Adolescence is a complex, empowering, and perplexing time in life. Roughly between the ages of 12 through 24, an individual is developing the most important parts of their character. This time is challenging for both the adolescent and the adults who support them. There are many myths that surround adolescence that have now been debunked. These false beliefs have made life more difficult for adolescents and adults, especially in the relationships they create. One of the most powerful myths that has taken ahold of us is the idea that hormones are the main drivers of teenagers’ behavior, and this is why they “do whatever they want”, or “go mad”. This is simply false. Hormones do increase during this period, but it is not the main factor that determines adolescent behavior.
An additional myth is that adolescence is a time for rebellious behavior and “acting out”. With this viewpoint, no wonder most think this is a time that must be endured, hoping to come out the other side with the least amount of battle scars. Being an adolescent is confusing and sometimes scary, so many experiences during this time are new, intimidating, and often intense. Instead of limiting the experience of an adolescent, we need to understand that this is a time to thrive, not just survive. The testing of boundaries, exploring the unknown, or trying something exciting is key for the development of core characteristics that will lead to living a life of adventure and purpose.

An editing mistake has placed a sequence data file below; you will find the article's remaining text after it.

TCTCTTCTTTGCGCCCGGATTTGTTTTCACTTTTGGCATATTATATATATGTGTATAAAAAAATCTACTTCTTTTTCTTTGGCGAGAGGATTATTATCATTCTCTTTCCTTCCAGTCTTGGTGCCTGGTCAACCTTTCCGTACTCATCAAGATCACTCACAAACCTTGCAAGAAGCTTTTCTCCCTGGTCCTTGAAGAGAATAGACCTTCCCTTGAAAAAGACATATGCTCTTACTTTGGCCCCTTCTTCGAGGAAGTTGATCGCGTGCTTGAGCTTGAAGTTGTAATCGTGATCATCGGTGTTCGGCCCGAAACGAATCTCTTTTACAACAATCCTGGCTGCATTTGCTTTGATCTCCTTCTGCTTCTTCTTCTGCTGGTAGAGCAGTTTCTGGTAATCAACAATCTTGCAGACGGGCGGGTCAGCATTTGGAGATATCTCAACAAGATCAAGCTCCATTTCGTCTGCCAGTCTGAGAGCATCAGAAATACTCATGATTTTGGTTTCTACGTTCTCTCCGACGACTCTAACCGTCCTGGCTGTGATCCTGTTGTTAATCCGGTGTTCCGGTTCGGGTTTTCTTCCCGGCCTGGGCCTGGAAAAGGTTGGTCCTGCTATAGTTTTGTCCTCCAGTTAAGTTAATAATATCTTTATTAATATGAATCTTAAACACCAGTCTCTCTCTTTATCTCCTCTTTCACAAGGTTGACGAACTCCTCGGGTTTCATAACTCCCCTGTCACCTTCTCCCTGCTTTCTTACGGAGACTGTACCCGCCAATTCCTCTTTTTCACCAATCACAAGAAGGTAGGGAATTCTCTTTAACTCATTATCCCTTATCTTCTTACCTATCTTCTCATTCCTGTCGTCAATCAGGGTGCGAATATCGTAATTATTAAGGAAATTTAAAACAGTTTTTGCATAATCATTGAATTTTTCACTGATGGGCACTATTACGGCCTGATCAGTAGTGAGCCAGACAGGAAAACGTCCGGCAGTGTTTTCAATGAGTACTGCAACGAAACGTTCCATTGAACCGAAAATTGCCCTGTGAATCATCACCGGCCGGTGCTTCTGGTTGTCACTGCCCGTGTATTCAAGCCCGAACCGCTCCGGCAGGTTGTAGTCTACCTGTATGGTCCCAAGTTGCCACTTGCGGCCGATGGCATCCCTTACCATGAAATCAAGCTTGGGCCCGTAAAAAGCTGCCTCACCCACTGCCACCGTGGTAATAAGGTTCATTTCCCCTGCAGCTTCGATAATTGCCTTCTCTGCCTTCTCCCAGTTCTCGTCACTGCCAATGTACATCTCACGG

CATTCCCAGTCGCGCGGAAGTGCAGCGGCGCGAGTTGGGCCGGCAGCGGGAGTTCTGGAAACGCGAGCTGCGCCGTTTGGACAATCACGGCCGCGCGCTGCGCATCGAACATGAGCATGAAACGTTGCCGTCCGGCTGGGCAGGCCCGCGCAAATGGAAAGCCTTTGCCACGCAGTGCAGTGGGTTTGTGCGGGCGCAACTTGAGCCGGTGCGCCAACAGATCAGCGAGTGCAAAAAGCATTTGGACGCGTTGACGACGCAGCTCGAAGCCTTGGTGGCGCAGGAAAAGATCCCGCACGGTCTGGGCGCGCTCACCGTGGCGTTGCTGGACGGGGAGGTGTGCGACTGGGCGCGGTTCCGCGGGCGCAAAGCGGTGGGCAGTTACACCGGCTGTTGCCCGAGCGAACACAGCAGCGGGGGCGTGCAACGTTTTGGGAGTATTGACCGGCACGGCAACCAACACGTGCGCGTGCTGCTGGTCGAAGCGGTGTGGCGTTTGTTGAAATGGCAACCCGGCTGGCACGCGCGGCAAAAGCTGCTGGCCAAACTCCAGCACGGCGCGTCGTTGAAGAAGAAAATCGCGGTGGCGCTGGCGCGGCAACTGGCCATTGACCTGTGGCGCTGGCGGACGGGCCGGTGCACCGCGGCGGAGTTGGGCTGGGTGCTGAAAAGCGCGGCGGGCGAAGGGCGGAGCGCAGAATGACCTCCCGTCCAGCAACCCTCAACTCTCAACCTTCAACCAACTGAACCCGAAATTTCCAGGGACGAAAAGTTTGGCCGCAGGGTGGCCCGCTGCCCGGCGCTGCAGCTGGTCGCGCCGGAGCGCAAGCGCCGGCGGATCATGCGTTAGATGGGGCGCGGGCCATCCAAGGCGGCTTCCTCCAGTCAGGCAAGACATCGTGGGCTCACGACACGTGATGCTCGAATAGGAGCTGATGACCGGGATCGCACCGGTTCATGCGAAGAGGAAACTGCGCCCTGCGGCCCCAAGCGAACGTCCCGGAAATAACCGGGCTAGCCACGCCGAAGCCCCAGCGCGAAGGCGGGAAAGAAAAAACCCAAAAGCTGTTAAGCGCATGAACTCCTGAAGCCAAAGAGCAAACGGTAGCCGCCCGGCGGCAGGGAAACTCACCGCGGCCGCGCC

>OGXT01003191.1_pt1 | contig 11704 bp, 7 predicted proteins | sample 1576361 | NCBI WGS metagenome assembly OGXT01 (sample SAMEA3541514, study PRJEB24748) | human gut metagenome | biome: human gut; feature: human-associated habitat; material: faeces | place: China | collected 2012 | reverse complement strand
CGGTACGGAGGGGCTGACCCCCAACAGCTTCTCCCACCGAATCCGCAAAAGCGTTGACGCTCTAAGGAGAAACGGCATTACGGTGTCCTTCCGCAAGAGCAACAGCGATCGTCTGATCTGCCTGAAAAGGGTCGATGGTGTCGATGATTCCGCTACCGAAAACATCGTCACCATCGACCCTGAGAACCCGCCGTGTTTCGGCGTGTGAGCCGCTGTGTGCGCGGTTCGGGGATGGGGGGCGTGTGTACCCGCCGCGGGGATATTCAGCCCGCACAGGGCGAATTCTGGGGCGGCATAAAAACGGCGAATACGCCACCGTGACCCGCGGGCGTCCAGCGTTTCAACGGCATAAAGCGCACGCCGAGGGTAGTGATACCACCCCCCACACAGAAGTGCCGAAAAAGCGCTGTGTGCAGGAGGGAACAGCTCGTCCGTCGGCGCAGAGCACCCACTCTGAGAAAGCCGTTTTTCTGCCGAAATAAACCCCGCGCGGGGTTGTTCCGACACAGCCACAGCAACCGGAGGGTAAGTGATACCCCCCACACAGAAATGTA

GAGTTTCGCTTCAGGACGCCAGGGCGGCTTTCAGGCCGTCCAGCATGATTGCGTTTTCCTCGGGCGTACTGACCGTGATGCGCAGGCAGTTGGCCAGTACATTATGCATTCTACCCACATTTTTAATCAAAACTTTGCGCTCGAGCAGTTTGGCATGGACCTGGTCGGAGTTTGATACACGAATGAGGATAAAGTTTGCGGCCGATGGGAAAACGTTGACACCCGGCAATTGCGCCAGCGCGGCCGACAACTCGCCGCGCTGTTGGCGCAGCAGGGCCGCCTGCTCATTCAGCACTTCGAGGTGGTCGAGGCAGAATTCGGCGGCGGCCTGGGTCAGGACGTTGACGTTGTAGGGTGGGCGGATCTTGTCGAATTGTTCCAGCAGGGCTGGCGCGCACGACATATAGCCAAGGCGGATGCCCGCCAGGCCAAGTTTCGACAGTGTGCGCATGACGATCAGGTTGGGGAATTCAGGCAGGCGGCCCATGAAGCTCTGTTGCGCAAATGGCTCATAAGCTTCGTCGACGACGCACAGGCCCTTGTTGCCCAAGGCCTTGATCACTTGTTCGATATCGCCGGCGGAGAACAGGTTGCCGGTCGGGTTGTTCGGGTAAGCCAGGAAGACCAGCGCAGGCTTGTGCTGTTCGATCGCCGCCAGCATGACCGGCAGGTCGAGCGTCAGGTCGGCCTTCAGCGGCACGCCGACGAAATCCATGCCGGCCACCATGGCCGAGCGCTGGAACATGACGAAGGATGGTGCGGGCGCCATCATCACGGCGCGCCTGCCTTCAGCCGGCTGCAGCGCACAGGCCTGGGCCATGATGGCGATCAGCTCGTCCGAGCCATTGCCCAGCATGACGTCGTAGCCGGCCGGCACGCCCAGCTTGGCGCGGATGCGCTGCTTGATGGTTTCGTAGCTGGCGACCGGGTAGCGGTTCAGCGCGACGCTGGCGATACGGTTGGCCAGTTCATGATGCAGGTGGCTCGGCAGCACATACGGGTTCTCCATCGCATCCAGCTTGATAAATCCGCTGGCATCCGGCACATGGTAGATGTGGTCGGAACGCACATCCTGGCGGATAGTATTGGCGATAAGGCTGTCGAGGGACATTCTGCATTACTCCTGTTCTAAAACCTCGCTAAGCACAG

Another myth that we have been taught to believe is that growing up requires the movement from dependency on adults to total independence from them. While it is natural and necessary for there to be a movement towards independence from adults, adolescents still benefit from having relationships with adults. A healthy movement towards adulthood should teach interdependence, rather than isolation.
“We learn to move from needing others’ care during childhood to pushing away from our parents and other adults and leaning more on peers during adolescence, to then both giving and receiving help from others”.
That is interdependence.
When we teach ourselves, our children, and each other that the myths that inhibit the connection between children and adults are false, we gain insight and hope towards a healthier and happier future.
Stay tuned for part two on how to have a happy and successful relationship with your adolescent!